Monday, 15 May 2017

Today was, in a word, horrendous! The winds were gusting to 50mph from the South-west, with torrential downpours to boot. Unsurprisingly, coverage was limited as the observatory staff took the chance to catch up on paperwork. But nontheless, our intrepid bunch did pull a few noteworthy sightings out, even with conditions that were frankly awful.

It will come as little surprise that seawatching yielded the majority of sightings of note. Manx Shearwaters enjoyed (although perhaps that's not quite the right word) their strongest passage of the year so far. It seems likely the gale-force south-westerlies blew thousands into Cardigan Bay which subsequently had to relocate along the Llyn Peninsula, a huge movement heading north off the South End in the morning topped 30 a minute on a short sample count, with 680 in 25 minutes (34 a minute) going south through the North Sound in the afternoon. In total, 2039 Manx Shearwaters were seen today but in all likelihood many more moved through, although not much else was moving. A single Great Northern Diver was notable, as were two Common Scoters. 108 Guillemots, 58 Razorbills and a reasonably high total of 65 Gannets were on the move, with six Puffins also moving south.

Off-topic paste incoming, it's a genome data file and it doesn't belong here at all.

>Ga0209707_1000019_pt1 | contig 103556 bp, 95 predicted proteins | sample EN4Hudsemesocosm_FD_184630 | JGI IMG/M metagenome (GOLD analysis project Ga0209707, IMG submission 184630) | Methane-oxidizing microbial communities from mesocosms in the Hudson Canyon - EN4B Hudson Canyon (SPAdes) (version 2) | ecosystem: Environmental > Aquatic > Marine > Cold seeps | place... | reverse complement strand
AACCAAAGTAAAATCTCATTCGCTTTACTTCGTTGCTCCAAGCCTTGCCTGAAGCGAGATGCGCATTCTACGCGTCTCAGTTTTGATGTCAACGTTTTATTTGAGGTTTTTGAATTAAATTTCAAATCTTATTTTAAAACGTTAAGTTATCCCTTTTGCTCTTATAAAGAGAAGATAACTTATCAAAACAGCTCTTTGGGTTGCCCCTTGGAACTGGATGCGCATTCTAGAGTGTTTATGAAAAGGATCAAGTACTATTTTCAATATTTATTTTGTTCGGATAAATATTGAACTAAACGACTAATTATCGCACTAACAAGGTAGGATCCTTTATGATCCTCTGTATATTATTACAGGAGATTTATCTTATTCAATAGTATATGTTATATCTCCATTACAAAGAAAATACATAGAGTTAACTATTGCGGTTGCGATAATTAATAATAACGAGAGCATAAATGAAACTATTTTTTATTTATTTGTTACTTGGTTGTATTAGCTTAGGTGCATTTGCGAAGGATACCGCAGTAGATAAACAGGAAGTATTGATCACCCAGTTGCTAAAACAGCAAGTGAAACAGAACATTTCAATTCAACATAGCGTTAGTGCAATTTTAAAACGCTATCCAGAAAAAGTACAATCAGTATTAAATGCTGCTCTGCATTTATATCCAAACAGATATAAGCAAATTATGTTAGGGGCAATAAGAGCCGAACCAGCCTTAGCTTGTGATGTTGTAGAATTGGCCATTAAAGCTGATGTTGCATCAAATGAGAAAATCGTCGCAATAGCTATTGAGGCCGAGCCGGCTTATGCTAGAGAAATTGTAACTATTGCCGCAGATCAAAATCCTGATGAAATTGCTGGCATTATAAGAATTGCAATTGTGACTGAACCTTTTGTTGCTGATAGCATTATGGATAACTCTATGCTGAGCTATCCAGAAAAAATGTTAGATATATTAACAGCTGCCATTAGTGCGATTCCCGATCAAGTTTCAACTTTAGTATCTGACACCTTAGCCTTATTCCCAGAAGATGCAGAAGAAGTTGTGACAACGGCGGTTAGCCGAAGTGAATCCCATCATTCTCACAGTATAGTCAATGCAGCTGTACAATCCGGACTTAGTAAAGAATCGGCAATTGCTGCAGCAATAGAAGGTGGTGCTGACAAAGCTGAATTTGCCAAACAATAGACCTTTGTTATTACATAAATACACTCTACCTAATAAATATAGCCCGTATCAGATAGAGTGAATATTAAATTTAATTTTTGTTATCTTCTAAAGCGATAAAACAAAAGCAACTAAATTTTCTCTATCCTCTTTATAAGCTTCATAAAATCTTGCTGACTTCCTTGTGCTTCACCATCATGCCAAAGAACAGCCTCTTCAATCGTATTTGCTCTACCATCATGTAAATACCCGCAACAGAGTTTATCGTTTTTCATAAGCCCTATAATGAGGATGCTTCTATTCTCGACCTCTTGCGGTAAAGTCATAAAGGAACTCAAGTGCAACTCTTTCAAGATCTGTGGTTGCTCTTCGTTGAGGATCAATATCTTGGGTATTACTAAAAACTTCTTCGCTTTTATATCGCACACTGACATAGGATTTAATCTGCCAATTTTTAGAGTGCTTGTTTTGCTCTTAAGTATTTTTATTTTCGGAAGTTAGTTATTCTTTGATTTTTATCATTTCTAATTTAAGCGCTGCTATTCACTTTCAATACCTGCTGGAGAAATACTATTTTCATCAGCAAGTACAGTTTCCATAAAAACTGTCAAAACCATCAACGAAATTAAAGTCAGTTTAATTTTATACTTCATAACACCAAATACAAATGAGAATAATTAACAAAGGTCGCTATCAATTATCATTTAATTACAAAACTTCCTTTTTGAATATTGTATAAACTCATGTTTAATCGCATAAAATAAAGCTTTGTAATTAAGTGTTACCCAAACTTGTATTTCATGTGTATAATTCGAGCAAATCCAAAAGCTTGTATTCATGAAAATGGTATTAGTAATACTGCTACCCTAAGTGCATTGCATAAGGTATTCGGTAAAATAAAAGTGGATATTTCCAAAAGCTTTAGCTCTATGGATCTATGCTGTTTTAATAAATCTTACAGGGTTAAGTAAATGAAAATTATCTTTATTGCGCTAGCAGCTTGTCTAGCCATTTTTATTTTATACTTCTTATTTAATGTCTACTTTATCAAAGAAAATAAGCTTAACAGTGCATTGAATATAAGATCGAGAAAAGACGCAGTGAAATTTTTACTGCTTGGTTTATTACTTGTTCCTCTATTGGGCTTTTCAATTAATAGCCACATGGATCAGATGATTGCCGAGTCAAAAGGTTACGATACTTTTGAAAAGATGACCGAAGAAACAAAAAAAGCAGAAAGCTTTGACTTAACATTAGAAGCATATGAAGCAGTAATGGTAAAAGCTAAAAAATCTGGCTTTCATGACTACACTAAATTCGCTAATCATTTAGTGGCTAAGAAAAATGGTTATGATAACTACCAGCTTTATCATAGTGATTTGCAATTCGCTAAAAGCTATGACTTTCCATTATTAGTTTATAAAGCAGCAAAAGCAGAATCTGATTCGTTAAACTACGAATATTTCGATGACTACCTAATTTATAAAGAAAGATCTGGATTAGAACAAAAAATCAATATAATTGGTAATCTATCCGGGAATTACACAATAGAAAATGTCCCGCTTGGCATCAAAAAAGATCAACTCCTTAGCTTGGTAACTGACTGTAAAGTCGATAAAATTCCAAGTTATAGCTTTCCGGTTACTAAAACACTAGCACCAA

Waders included a decent 21 Turnstones, alongside six Whimbrels, six Purple Sandpipers, five Dunlins and one Curlew. It's no surprise passerines were at a premium today, the most numerous migrants being 11 Spotted Flycatchers (two rather foolhardy individuals came in/off at the North End in the afternoon) and nine Swallows! Three Chiffchaffs were also noted, alongside singles of Sedge Warbler, Willow Warbler and Collared Dove. A small amount of quality rewarded our persistence, with a Reed Warbler in the Withies and a smart, if bedraggled, male Whinchat on the North End.

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